Thomas Jefferson Papers

II. First Annual Message to Congress, 8 December 1801

II. First Annual Message to Congress

Fellow citizens of the Senate & House of Representatives.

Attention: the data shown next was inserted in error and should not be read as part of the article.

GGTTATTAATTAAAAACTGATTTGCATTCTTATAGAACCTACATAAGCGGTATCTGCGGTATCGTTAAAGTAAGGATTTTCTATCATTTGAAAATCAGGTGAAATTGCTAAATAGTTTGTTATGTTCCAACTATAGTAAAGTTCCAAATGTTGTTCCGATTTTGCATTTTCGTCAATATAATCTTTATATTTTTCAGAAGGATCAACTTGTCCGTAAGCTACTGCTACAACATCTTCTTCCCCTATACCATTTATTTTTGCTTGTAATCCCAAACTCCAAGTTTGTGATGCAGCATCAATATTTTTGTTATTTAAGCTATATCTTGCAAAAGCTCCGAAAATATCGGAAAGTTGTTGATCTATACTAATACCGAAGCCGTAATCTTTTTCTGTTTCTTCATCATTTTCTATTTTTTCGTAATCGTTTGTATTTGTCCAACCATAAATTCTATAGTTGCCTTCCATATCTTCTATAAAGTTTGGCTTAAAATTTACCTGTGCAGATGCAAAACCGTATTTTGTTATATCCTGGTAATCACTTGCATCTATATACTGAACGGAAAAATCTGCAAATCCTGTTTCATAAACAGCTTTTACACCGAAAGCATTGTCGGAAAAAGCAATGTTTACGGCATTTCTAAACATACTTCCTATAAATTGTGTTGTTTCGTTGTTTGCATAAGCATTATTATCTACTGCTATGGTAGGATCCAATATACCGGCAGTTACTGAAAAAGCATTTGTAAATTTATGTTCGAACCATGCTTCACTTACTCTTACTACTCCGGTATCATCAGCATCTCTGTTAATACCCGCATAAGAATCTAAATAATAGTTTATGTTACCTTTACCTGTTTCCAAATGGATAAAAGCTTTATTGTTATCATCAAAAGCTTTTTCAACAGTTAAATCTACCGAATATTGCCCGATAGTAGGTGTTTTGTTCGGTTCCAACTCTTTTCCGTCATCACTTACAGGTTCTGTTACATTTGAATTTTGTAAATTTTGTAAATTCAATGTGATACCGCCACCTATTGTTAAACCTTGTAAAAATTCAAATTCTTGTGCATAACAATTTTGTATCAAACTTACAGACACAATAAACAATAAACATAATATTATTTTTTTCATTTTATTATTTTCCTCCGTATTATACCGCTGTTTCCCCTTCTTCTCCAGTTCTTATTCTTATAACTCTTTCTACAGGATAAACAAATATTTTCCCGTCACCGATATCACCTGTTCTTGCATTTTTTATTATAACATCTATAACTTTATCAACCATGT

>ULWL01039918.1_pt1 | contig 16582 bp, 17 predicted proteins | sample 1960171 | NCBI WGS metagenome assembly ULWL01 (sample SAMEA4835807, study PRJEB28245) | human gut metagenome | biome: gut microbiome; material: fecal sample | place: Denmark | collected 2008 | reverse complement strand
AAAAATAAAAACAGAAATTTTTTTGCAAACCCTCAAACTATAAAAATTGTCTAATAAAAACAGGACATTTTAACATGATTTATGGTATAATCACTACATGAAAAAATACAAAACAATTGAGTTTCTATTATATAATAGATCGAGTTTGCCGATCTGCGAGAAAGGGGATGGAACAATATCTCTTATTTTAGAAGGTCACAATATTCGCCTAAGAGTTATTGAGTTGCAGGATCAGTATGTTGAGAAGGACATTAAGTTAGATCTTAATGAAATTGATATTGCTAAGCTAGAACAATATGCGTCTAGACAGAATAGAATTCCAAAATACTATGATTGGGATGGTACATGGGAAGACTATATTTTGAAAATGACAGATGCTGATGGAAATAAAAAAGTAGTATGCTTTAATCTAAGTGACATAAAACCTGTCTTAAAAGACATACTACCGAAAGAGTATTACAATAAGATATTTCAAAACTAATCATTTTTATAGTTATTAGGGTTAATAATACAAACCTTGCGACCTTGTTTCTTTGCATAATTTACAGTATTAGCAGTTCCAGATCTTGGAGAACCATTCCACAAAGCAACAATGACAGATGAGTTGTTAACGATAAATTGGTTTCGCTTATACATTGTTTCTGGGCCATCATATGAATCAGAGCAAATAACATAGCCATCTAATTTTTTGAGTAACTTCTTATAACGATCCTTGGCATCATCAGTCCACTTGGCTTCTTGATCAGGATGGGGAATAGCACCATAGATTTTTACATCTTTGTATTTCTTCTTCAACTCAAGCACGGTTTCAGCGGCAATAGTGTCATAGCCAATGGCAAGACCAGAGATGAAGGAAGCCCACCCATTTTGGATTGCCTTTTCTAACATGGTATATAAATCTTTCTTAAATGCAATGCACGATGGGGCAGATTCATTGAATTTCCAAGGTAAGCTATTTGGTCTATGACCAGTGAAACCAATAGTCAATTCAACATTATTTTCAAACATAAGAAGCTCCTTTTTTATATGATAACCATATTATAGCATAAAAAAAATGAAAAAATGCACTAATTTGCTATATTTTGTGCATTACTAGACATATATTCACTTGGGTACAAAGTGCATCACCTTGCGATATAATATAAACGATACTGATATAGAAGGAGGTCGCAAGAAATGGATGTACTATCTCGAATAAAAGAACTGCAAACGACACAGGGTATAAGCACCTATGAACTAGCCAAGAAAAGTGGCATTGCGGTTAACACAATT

It is a circumstance of sincere gratification to me,1 that on meeting the great council of the2 nation, I am able to announce to them, on grounds of reasonable certainty,3 that the wars and troubles, which have for so many years afflicted our sister-nations, have at length come to an end; and that the communications of peace and commerce are once more opening among them. whilst we devoutly return thanks to the beneficent being who has been pleased to breathe into them the spirit of conciliation and forgiveness, we are bound, with peculiar gratitude, to be thankful to him that our own peace has been preserved through so perilous a season, and ourselves permitted quietly to cultivate the earth, and to practise and improve4 those arts which tend to increase our comforts. the assurances indeed of friendly disposition recieved from all the powers, with whom we have principal relations, had inspired a confidence that our peace with them would not have been disturbed. but a cessation of the5 irregularities which had afflicted6 the commerce of neutral nations, and of the irritations and injuries produced by them, cannot but add to this confidence; and strengthens at the same time, the hope that wrongs committed on unoffending friends, under a pressure of circumstances, will now be reviewed with candor, and will be considered as founding just claims of retribution for the past, and new assurance for the future.